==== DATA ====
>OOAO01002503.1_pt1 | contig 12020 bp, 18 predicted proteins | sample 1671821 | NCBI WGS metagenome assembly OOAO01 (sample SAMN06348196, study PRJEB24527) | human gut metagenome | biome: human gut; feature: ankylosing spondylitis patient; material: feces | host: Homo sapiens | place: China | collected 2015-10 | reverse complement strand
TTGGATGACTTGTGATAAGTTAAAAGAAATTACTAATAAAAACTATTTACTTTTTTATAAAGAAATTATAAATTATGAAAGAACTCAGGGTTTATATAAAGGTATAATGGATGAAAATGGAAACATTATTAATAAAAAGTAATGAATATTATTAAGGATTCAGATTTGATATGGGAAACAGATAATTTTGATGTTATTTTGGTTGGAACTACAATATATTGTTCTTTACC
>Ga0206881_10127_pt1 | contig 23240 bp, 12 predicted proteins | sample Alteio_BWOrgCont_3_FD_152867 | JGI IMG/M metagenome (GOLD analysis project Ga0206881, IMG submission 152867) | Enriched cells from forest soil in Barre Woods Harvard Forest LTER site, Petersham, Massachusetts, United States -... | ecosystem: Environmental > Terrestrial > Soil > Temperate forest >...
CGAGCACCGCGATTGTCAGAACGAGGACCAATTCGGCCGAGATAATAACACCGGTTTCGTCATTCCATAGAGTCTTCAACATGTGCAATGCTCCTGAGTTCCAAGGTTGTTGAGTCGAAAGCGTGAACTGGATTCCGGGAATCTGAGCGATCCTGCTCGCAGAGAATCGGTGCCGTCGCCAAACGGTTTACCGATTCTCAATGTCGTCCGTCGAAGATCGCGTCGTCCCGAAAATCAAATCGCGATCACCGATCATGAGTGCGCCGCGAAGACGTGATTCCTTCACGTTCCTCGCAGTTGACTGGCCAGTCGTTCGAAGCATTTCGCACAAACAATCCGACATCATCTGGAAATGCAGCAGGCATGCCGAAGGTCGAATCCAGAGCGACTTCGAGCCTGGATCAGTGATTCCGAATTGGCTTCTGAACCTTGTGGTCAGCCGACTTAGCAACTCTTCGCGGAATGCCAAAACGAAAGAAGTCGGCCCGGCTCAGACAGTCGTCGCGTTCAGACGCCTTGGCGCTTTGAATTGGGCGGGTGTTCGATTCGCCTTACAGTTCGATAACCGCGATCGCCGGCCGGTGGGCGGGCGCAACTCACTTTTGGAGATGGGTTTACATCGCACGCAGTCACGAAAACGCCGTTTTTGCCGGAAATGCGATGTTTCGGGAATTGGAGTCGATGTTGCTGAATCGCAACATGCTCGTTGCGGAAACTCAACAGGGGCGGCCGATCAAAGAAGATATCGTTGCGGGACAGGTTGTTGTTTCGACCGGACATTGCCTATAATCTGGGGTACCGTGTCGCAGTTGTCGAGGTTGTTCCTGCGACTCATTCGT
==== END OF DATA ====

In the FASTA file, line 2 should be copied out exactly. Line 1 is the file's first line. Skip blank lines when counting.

TTGGATGACTTGTGATAAGTTAAAAGAAATTACTAATAAAAACTATTTACTTTTTTATAAAGAAATTATAAATTATGAAAGAACTCAGGGTTTATATAAAGGTATAATGGATGAAAATGGAAACATTATTAATAAAAAGTAATGAATATTATTAAGGATTCAGATTTGATATGGGAAACAGATAATTTTGATGTTATTTTGGTTGGAACTACAATATATTGTTCTTTACC